These all came off of the top of my head. I am sure there are many more reasons and perhaps I will write a paper on the issue. There needs to be more awareness and education. There needs to be comprehensive background checks on providers. The public needs to put their discomfort and ignorance aside to be open to the possibility of sexual abuse. More programs need to be implemented to socially mainstream individuals. Tougher laws and consequences are needed to hold perpetrators accountable.
This needs to stop!

Just Write!

I’ve always been a writer... still have all of my journals starting from third grade where my first entry was about the neighbor having chicken pox. Words, pens, paper, books, all enhance my life and I wish I could live in isolation, just writing and reading. Like this entry, I am writing whatever pops in to my head because I don’t do that enough. I try too hard to make it perfect, to create a masterpiece on the first try. That pressure prevents me from trying at all. Too many reservations, expectations, and determinations. Attention Deficit Disorder doesn’t help! But other writers write all of the time with kids screaming and dinner cooking, they find ways thus so should I. After all, my entire life, people have complimented my writing, calling it a “gift” and “talent”. I need to do more with it, not just use it for myself. So that’s what this section is for, to broadcast my writing to the world of agents, publishers, etc.
This part will be brainstorming free-thinking, which could be seeds for articles and books. It’ll be a way to keep myself accountable to write something... anything, just get words down and be A WRITER.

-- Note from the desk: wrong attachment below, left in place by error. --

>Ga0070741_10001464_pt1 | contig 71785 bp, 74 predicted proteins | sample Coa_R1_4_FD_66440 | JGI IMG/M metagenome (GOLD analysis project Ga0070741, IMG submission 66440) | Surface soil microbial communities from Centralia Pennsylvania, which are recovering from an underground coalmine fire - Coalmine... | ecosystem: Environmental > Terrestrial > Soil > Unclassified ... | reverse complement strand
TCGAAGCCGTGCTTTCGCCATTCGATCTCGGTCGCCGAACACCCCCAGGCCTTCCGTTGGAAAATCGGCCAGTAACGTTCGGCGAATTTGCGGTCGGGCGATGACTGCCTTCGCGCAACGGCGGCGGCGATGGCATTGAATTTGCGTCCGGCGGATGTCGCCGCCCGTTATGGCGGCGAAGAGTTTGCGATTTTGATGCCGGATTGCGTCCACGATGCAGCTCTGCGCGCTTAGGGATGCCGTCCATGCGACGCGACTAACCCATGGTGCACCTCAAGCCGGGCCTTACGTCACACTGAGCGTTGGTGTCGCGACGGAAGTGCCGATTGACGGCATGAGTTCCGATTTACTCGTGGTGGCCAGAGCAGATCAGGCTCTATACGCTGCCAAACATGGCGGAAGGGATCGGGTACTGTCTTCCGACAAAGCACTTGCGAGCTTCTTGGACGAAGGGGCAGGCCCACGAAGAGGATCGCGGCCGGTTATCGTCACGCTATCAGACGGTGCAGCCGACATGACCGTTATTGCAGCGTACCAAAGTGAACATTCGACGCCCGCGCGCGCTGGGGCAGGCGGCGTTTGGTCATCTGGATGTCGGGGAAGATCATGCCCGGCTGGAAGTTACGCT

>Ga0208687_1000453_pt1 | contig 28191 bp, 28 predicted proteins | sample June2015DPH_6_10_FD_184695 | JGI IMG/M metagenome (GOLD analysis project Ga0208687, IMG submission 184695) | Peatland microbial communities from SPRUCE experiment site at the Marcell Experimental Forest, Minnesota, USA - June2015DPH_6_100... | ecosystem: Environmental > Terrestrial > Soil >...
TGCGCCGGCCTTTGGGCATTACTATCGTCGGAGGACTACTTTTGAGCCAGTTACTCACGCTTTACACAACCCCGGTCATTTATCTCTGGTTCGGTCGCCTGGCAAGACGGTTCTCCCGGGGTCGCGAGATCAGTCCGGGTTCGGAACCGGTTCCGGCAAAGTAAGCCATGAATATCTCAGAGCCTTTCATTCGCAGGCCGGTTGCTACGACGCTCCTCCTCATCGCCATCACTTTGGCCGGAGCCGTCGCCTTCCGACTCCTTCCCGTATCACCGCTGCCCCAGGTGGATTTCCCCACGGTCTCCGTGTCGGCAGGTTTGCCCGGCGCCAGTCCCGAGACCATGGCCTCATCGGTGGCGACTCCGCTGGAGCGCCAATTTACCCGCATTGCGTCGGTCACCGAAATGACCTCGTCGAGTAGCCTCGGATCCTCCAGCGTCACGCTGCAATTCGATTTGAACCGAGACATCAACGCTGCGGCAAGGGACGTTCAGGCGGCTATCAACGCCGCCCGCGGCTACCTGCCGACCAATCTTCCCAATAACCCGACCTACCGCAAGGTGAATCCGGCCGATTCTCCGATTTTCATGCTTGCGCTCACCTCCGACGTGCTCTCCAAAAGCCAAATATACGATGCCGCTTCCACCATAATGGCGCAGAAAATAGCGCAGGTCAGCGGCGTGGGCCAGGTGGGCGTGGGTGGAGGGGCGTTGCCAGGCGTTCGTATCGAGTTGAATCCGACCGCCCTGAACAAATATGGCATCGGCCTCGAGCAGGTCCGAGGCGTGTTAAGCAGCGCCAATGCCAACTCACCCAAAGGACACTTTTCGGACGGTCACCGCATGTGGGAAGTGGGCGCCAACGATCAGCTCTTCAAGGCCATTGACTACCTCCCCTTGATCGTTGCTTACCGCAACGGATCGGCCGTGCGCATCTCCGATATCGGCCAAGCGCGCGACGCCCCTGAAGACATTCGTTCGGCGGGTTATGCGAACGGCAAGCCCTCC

This is Your Brain on Depression

Written May 2007
Sunday night brings anxiety and depression. I never wanted to be chained to a job that I dread so much that it bleeds into my weekend, but that is where I am right now. It’s not just, ‘I don’t want to go back to work…’; I get physically sick.
Then again, I’m not too crazy about leaving my home for any reason, including vacations. As much as I love the beach, I joined a tanning salon so I could work on my tan 8-minutes a few times a week rather than being away from home for several hours.
This describes ‘situational depression/anxiety’ where there is a known cause for such mood change. Sometimes, I wake up after weeks of deep depression, feeling energetic and upbeat. This happens frequently, telling me depressive episodes can result merely from neurochemistry regardless of external factors. After 20 years of this, I have become well-acquainted with the ‘depression dance’ and know how to better control my responses to the uncontrollable. The best way I can explain depression to people who have not experienced it is imagine going out with dirty sunglasses, causing a grayness to everything you see. Things that have been so bright and aesthetic are now dim and monotonous. Knowing your perception has changed dims the glasses even more. Plus, you have that achy, low-grade flu where all you want to do is lay around and sleep. You want everyone to leave you alone, keep the blinds closed and just go away. Everything irritates you… everything. This level of depression only hits me once or twice a year and I call it my “I hate everyone” times. (I really don’t hate people, I just have to focus more on getting out of the pit than taking time for socializing.) Sounds selfish, but it is survival.
Contrary to society’s belief, I don’t see depression as being a sign of weakness; on the contrary, it takes more strength to endure depressive episodes than everyday life. Depression makes you fight harder, hope deeper, and (for me) hold on to Jesus like never before. Then, when the episodic battle is over, not only is your determination and resolve strengthened, your relationship with the Savior is as well.